A circuit court may dissolve a corporation: (1)(a) In a proceeding by the Department of Legal Affairs if it is established that:
1. The corporation obtained its articles of incorporation through fraud; or
2. The corporation has continued to exceed or abuse the authority conferred upon it by law.
(b) The enumeration in paragraph (a) of grounds for judicial dissolution does not exclude actions or special proceedings by the Department of Legal Affairs or any state official for the annulment or dissolution of a corporation for other causes as provided by law.
(2) In a proceeding brought by at least 50 members or members holding at least 10 percent of the voting power, whichever is less, or by a member or group or percentage of members as otherwise provided in the articles of incorporation or bylaws, or by a director or any person authorized in the articles of incorporation, if it is established that:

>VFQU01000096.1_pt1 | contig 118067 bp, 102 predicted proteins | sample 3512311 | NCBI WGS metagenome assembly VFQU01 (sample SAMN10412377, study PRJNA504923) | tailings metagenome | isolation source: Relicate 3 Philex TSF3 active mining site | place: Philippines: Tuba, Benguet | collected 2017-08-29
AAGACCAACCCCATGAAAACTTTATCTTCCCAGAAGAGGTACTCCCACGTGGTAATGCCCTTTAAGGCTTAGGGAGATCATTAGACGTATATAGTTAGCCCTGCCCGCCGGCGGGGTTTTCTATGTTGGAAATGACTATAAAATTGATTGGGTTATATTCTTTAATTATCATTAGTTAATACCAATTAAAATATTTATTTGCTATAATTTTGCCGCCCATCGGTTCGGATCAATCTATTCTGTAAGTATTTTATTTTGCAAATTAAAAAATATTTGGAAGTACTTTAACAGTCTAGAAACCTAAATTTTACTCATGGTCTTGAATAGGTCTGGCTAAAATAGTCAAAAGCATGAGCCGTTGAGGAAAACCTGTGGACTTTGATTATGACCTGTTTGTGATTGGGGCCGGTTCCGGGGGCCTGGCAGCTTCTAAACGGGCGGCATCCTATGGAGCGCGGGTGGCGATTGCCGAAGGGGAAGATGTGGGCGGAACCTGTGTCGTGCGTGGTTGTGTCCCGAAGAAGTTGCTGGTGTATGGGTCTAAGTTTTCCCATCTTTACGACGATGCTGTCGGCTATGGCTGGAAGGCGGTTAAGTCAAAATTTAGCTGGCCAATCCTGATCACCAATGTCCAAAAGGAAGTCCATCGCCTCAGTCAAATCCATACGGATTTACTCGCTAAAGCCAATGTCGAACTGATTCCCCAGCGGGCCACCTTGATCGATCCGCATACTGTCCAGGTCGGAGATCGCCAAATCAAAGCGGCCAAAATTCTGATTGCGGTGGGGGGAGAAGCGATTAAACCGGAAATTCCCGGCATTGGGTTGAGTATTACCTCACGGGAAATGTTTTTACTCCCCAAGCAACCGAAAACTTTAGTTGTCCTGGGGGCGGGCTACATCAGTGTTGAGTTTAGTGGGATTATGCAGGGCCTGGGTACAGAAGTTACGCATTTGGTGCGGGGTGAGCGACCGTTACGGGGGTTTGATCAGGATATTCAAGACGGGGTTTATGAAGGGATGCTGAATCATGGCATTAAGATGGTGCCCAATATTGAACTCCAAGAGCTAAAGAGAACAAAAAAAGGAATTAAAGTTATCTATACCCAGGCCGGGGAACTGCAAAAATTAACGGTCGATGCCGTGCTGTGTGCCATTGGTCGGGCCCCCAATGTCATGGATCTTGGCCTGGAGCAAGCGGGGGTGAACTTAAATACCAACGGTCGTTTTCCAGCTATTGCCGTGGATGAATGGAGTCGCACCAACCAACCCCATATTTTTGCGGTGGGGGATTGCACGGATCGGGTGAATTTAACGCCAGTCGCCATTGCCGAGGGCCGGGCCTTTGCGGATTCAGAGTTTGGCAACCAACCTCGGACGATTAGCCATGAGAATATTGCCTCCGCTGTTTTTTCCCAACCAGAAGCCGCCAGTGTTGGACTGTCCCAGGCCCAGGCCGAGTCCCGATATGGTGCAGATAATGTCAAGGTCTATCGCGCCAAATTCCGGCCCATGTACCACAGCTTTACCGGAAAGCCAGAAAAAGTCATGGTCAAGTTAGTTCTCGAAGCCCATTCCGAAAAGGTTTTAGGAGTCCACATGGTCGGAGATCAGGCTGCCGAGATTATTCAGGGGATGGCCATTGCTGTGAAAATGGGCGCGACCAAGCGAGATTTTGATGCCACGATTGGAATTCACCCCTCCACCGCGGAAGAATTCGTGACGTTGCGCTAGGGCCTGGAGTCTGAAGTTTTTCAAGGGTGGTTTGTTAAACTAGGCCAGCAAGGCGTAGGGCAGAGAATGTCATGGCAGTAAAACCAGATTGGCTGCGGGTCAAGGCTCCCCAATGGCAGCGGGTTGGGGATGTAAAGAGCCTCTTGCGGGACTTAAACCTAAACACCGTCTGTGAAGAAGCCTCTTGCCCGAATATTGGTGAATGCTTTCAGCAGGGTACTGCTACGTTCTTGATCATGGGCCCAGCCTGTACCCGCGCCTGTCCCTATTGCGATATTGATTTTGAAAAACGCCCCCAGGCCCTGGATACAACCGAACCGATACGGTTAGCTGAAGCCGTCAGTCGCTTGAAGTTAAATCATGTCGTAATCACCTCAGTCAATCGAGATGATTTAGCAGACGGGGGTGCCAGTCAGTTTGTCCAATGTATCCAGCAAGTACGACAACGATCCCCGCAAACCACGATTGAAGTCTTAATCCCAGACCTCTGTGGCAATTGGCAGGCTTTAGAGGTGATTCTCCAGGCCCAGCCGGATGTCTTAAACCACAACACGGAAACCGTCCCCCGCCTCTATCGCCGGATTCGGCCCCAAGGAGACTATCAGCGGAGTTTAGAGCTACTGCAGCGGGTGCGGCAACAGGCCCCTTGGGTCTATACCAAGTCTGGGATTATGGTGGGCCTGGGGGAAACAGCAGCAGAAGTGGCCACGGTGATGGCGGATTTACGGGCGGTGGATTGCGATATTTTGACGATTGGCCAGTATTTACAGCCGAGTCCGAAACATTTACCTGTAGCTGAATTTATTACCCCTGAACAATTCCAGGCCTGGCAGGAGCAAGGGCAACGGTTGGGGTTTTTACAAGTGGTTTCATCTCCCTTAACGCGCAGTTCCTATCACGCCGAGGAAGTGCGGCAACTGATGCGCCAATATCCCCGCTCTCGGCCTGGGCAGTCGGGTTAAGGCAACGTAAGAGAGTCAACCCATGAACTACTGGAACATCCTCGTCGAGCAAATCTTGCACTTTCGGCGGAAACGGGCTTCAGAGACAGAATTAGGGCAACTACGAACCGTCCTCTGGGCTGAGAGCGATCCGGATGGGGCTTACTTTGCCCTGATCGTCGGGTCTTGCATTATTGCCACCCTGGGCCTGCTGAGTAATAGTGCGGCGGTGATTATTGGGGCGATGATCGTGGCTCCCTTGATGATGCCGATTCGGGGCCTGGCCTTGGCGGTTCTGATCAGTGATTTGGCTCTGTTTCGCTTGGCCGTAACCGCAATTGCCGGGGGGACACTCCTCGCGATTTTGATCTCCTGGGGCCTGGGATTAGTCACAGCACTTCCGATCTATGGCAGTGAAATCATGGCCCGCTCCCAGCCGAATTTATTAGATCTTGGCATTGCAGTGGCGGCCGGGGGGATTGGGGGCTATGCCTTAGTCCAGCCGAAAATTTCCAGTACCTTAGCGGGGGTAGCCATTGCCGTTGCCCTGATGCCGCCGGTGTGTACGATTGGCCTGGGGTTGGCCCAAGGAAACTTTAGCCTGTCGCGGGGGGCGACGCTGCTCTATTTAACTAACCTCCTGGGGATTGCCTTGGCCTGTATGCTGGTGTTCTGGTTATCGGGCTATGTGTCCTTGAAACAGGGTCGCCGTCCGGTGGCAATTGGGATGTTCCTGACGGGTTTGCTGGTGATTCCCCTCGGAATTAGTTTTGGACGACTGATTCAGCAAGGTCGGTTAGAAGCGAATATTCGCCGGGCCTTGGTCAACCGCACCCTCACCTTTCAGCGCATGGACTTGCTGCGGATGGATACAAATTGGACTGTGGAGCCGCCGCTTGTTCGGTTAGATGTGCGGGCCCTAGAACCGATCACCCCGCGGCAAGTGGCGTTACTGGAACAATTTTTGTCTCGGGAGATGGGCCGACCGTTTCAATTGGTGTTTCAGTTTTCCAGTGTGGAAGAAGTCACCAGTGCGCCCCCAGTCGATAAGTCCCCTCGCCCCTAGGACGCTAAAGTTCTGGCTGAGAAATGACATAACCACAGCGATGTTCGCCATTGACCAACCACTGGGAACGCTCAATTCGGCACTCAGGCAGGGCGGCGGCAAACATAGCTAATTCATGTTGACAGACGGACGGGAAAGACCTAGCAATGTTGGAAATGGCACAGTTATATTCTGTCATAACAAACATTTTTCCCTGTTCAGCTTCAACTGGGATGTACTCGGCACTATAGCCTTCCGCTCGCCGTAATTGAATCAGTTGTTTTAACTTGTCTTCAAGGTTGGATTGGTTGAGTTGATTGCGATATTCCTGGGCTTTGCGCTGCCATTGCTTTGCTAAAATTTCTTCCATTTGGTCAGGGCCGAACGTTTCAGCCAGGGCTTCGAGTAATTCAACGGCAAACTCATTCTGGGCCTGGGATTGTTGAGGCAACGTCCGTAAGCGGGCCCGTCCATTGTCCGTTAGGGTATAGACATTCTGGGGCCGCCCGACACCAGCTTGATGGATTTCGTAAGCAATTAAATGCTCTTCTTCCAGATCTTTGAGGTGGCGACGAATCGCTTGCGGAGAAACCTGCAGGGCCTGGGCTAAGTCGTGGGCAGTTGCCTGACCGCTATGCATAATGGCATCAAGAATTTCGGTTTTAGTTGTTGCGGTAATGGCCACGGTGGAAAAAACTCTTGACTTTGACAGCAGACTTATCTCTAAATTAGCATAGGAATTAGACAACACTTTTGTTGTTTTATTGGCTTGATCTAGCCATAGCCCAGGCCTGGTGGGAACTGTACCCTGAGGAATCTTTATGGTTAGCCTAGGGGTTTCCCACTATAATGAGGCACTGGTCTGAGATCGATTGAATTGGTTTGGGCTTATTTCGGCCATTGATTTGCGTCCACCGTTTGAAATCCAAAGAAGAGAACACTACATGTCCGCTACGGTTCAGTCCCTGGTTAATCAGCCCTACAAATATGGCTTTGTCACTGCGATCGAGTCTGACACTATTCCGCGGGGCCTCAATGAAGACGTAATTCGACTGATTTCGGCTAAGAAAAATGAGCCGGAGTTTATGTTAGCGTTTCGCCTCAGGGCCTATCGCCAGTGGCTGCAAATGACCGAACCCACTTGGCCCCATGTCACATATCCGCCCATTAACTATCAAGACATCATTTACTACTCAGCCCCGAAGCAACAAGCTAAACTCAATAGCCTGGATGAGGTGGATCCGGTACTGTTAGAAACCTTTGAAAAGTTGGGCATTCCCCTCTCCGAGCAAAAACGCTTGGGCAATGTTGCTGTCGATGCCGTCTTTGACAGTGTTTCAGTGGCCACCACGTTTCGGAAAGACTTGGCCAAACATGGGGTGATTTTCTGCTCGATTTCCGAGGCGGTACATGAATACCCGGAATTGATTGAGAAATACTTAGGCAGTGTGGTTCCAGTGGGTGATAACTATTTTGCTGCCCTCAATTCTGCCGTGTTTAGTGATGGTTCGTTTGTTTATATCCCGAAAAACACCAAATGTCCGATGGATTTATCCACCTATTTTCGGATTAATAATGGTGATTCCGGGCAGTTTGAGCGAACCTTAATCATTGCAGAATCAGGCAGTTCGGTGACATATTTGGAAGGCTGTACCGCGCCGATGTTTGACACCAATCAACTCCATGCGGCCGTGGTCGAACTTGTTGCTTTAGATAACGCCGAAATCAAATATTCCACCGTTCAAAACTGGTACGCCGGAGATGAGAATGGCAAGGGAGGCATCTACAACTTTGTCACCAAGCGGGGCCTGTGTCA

(a) The directors are deadlocked in the management of the corporate affairs, the members are unable to break the deadlock, and irreparable injury to the corporation is threatened or being suffered;
(b) The members are deadlocked in voting power and have failed to elect successors to directors whose terms have expired or would have expired upon qualification of their successors; or
(c) The corporate assets are being misapplied or wasted.
(3) In a proceeding by a creditor if it is established that:
(a) The creditor’s claim has been reduced to judgment, the execution on the judgment returned unsatisfied, and the corporation is insolvent; or
(b) The corporation has admitted in writing that the creditor’s claim is due and owing and the corporation is insolvent.
(4) In a proceeding by the corporation to have its voluntary dissolution continued under court supervision.